In 1920, Poland Saved Europe from the Soviets
August of 1920 — Trotsky’s Army Looked Invincible. Except For The Poles.
With the defeat of the German and Austro-Hungarian Empire in the First World War and the collapse of the Russian Empire in the Bolshevik revolution of 1917, the 3 forces occupied Poland since 1795 were extinguished.
Thus, on November 11, 1918, the country returned to the map and until today it is on that date that Poland celebrates its national independence.
It was a short-lived joy.
Three months and 3 days after independence, on February 14, 1919, the new country entered in a conflict with a new but incredibly aggressive enemy: the red army, led by Leon Trotsky, intending to spread the communist revolution throughout Europe.
In 1919, Communist forces already steamrolled over Ukraine, Belarus and Lithuania, and started their attack over Poland’s eastern border. The head of the Polish state at the time was Marshal Jozef Pilsudski, a military who rose to the government after victories in the independence battles.
Pilsudski’s forces repelled the first attacks and the Soviets offered a peace deal. However, mathematicians at the University of Warsaw and the University of Lviv had deciphered the communists’ internal communication codes and found that the deal offered was false, just a way for the enemy to buy time for a new attack.
Pilsudski decided to ignore the false Bolshevik proposal and forged an alliance with Ukrainian leader Symon Petliura, who added 35,000 soldiers to the contingent prepared to repel the imminent Soviet aggression. The Polish and Ukrainian armies achieved some initial victories, but in 1920, with the reduction of internal conflicts, the communists were able to mobilize practically all their forces for a great and devastating attack.
Trotsky wanted to win the war quickly.
By April 1920, Trotsky’s armies had mobilized an incredible amount of 757,000 combatants, and by August 1920 they were already on the outskirts of Warsaw (despite having suffered a considerable number of casualties on the way).
Polish defeat seemed imminent.
On August 5, 1920, Pope Benedict XV called on all the bishops of the world to pray for divine mercy for unfortunate Poland.
It was then that on August 12, 1920, the battle began that is still called by the Poles today Cudem nad Wisłą, or “The miracle of the Vistula river”. That was when the Polish army attacked an enemy that until then was the most powerful, numerous and inhuman war machine in the world.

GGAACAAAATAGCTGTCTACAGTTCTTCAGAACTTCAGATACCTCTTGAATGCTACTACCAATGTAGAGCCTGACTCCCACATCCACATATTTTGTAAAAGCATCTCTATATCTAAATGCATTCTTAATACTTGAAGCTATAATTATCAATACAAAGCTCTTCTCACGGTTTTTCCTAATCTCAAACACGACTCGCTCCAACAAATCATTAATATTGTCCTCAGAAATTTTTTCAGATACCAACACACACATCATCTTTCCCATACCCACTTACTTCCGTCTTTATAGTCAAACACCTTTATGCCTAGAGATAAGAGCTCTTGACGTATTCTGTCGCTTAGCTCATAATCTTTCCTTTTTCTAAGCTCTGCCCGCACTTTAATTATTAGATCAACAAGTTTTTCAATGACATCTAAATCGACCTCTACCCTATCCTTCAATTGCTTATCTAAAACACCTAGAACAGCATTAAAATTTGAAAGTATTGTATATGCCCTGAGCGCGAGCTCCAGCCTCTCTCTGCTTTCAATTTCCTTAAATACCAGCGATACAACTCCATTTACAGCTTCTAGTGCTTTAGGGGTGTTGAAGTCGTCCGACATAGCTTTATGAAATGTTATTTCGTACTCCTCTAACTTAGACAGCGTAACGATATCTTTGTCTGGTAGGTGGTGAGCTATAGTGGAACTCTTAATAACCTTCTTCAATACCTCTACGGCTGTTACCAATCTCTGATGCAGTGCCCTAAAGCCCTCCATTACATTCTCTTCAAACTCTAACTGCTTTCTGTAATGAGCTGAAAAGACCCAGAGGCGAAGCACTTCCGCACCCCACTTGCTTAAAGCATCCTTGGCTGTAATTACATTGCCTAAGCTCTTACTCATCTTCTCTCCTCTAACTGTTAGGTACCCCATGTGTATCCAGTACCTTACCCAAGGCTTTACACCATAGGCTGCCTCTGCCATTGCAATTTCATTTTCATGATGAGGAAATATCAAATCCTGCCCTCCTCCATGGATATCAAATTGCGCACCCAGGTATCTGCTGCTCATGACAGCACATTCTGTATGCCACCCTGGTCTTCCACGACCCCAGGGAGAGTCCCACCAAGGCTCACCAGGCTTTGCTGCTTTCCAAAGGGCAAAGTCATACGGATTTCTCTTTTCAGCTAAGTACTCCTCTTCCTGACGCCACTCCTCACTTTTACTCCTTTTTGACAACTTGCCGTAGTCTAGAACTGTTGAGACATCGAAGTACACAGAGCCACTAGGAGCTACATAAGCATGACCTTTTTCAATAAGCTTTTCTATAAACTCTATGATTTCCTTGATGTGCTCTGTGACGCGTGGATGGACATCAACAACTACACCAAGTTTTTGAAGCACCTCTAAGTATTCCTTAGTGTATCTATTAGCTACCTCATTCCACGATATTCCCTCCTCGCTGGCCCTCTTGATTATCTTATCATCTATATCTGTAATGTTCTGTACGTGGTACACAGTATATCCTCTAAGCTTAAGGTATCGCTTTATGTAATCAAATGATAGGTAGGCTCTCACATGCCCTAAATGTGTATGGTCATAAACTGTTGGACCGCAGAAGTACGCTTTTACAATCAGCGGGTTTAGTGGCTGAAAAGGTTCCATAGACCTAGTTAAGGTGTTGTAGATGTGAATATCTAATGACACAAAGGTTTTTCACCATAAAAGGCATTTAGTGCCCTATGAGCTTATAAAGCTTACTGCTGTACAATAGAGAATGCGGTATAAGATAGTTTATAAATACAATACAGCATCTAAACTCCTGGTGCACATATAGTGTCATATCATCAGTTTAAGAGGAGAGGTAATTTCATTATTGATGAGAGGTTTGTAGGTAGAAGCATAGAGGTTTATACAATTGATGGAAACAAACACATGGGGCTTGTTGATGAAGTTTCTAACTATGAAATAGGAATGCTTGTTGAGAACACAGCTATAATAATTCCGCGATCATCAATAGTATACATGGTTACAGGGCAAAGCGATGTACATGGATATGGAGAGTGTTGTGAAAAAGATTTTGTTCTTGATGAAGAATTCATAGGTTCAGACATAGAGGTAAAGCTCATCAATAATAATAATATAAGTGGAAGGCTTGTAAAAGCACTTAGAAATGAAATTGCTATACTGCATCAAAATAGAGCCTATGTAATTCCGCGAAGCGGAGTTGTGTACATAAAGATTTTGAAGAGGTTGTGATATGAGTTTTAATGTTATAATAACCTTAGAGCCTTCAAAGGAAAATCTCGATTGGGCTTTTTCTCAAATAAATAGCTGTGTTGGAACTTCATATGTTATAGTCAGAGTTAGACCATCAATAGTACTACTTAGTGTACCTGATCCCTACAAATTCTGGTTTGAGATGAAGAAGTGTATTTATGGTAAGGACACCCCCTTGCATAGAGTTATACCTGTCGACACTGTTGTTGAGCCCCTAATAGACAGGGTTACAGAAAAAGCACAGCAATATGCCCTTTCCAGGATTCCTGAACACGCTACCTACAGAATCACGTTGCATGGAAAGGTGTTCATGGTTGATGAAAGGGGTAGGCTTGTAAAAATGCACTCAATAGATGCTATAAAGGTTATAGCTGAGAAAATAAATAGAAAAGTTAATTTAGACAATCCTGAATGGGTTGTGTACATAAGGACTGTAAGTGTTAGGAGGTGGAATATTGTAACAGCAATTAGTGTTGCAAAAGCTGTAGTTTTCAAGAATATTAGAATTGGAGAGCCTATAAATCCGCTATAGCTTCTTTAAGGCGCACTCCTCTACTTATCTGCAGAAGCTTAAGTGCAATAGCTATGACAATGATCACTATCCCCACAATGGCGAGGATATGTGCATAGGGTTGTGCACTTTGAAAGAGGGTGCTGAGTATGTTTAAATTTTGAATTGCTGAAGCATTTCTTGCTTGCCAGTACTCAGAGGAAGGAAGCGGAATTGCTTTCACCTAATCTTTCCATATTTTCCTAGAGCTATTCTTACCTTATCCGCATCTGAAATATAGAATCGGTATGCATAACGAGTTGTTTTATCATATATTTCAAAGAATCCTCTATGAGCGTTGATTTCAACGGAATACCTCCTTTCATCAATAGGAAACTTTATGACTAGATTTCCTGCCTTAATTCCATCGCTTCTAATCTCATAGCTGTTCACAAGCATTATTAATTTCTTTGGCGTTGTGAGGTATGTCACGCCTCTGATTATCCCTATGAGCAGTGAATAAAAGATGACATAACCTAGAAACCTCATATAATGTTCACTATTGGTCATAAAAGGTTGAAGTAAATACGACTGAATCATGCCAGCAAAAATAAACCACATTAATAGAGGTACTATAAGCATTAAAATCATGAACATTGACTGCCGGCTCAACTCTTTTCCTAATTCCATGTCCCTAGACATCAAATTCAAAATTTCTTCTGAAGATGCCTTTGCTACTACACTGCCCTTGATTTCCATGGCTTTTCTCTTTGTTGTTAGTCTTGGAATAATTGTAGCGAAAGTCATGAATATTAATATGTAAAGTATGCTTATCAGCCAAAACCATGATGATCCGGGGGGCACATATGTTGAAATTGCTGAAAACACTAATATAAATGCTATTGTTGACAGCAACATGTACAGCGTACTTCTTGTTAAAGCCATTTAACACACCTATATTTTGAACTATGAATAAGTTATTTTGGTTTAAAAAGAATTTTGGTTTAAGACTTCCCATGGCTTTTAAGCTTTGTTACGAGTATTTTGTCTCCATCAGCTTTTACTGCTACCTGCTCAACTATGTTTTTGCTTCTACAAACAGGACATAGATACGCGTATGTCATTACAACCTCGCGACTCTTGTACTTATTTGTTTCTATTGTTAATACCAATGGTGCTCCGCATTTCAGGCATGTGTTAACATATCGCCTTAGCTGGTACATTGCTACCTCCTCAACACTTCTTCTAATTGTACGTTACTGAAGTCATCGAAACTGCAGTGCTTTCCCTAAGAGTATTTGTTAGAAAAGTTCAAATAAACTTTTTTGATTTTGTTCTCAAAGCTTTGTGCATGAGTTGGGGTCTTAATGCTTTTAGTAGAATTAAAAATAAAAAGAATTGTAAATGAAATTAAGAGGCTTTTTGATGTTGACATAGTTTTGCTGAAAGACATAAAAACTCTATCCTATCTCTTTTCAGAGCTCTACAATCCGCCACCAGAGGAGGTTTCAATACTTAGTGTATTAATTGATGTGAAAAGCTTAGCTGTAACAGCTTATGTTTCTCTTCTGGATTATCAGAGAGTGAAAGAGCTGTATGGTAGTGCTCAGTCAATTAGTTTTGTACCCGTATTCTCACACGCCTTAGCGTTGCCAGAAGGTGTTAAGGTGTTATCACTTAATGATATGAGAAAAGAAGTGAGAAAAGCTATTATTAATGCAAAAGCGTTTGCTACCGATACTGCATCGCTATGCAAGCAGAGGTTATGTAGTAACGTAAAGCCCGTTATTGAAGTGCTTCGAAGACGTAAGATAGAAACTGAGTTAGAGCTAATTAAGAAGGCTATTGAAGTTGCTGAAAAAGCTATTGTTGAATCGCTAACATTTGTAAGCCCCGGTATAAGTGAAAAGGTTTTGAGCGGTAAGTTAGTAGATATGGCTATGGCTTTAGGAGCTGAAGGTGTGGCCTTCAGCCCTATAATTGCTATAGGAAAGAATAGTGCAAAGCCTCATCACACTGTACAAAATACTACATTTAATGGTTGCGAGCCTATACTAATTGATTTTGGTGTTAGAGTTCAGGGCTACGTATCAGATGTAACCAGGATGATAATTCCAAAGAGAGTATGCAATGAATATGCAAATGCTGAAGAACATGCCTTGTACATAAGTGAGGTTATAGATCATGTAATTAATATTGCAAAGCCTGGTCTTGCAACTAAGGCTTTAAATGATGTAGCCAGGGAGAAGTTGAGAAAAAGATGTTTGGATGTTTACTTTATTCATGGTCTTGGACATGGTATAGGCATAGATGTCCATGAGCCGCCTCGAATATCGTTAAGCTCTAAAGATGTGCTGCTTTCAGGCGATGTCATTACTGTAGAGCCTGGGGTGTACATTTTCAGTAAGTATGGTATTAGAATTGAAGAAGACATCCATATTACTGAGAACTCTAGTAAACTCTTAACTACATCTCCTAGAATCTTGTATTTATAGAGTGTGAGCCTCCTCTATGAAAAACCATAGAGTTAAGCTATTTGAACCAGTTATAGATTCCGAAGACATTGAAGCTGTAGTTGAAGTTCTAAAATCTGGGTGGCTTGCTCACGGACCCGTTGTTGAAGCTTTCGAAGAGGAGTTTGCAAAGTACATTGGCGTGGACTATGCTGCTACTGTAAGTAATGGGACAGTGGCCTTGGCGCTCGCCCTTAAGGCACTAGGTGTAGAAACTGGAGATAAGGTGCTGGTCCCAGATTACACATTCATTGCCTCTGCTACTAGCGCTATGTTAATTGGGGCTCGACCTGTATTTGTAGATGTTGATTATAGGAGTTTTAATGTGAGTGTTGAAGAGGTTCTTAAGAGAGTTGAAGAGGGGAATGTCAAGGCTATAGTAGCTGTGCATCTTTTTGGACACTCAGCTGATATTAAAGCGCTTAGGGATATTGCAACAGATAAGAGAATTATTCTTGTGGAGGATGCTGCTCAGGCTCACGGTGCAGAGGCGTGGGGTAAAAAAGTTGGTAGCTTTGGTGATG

The Red Army, in a few days of battle, advanced to Izabelin, north of Warsaw, easily defeating the Polish resistance it encountered. However, this was only a trap set by Pilsudski. The leader of the Polish army reserved most of its forces to the south of the city, leaving only a symbolic amount of men to face the Soviets in the north. The apparent lack of defense in the north of the city encouraged the Bolsheviks to move most of their forces in that direction, with only the Mozyr group remaining in the south.
On August 14, the Polish field marshal put into practice the next part of his trap and attacked the Russians from the south, cutting off the communist army’s communication Lviv and the reinforcements from there. The fighting lasted until August 15 and destroyed one of the villages in the region.
The following day, the Polish army returned to the north of the capital. This victory was followed by several others, and already on the evening of the 16th, the Poles had regained the city of Włodawa. The assault groups recovered 70 kilometers in 36 hours.
The speed of the victories impressed even Pilsudski.
On August 18, 1920, Soviet commander Mikhail Tukhachevsky (also called Red Napoleon), realizing the extent of his defeat, ordered the withdrawal. The Poles’ victory over the Soviets at that time prevented the Communist revolution, which had already overwhelmed most of Eastern Europe, from continuing to spread across the old continent.
On this victory, Pope John Paul II commented:
You know that I was born in 1920, in May, that is when the Bolsheviks marched on towards Warsaw. That is why, ever since the day of my birth, I have been carrying a great debt with regard to those who stood tall that day against the invaders and triumphed, paying for this victory with their own lives.
Author: Levi Borba, founder of Colligere Expat Consultancy, and author of the books Moving Out, Living Abroad and Keeping Your Sanity and O que o Brasil pode aprender com a Polônia: Lições para reconstruir um país.